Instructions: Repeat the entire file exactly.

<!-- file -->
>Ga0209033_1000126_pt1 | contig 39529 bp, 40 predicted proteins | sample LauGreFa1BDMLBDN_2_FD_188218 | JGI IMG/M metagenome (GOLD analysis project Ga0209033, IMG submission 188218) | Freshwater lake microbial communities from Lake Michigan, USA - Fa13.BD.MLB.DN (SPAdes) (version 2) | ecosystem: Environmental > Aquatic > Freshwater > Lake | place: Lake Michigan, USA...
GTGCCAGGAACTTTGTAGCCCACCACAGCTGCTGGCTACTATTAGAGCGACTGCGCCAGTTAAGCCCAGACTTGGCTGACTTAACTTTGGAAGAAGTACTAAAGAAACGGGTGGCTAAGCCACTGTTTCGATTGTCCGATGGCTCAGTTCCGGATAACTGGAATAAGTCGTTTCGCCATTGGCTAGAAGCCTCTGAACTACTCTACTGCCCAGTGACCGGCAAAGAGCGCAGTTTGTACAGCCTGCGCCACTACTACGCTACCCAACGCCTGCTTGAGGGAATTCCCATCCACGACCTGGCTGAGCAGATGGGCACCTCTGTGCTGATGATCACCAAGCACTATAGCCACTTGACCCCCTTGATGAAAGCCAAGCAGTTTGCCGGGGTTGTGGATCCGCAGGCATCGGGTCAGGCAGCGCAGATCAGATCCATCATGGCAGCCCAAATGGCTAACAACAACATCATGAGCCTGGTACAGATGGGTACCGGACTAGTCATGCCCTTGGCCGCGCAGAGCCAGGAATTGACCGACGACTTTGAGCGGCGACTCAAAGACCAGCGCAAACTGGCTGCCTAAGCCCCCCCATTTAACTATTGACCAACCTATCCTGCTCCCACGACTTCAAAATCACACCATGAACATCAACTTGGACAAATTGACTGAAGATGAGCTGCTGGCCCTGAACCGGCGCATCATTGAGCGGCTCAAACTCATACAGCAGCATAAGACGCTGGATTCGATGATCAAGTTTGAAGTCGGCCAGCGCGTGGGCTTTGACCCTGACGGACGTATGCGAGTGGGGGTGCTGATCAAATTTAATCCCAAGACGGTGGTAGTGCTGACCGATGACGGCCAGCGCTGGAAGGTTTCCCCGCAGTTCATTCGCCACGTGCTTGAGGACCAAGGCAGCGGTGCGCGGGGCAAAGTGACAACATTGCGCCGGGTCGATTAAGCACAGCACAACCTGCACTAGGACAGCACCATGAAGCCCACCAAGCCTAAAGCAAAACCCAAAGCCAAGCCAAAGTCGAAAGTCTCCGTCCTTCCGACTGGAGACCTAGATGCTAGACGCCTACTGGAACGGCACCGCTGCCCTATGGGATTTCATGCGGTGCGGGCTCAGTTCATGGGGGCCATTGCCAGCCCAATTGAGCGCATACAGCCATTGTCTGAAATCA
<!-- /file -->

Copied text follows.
>Ga0209033_1000126_pt1 | contig 39529 bp, 40 predicted proteins | sample LauGreFa1BDMLBDN_2_FD_188218 | JGI IMG/M metagenome (GOLD analysis project Ga0209033, IMG submission 188218) | Freshwater lake microbial communities from Lake Michigan, USA - Fa13.BD.MLB.DN (SPAdes) (version 2) | ecosystem: Environmental > Aquatic > Freshwater > Lake | place: Lake Michigan, USA...
GTGCCAGGAACTTTGTAGCCCACCACAGCTGCTGGCTACTATTAGAGCGACTGCGCCAGTTAAGCCCAGACTTGGCTGACTTAACTTTGGAAGAAGTACTAAAGAAACGGGTGGCTAAGCCACTGTTTCGATTGTCCGATGGCTCAGTTCCGGATAACTGGAATAAGTCGTTTCGCCATTGGCTAGAAGCCTCTGAACTACTCTACTGCCCAGTGACCGGCAAAGAGCGCAGTTTGTACAGCCTGCGCCACTACTACGCTACCCAACGCCTGCTTGAGGGAATTCCCATCCACGACCTGGCTGAGCAGATGGGCACCTCTGTGCTGATGATCACCAAGCACTATAGCCACTTGACCCCCTTGATGAAAGCCAAGCAGTTTGCCGGGGTTGTGGATCCGCAGGCATCGGGTCAGGCAGCGCAGATCAGATCCATCATGGCAGCCCAAATGGCTAACAACAACATCATGAGCCTGGTACAGATGGGTACCGGACTAGTCATGCCCTTGGCCGCGCAGAGCCAGGAATTGACCGACGACTTTGAGCGGCGACTCAAAGACCAGCGCAAACTGGCTGCCTAAGCCCCCCCATTTAACTATTGACCAACCTATCCTGCTCCCACGACTTCAAAATCACACCATGAACATCAACTTGGACAAATTGACTGAAGATGAGCTGCTGGCCCTGAACCGGCGCATCATTGAGCGGCTCAAACTCATACAGCAGCATAAGACGCTGGATTCGATGATCAAGTTTGAAGTCGGCCAGCGCGTGGGCTTTGACCCTGACGGACGTATGCGAGTGGGGGTGCTGATCAAATTTAATCCCAAGACGGTGGTAGTGCTGACCGATGACGGCCAGCGCTGGAAGGTTTCCCCGCAGTTCATTCGCCACGTGCTTGAGGACCAAGGCAGCGGTGCGCGGGGCAAAGTGACAACATTGCGCCGGGTCGATTAAGCACAGCACAACCTGCACTAGGACAGCACCATGAAGCCCACCAAGCCTAAAGCAAAACCCAAAGCCAAGCCAAAGTCGAAAGTCTCCGTCCTTCCGACTGGAGACCTAGATGCTAGACGCCTACTGGAACGGCACCGCTGCCCTATGGGATTTCATGCGGTGCGGGCTCAGTTCATGGGGGCCATTGCCAGCCCAATTGAGCGCATACAGCCATTGTCTGAAATCA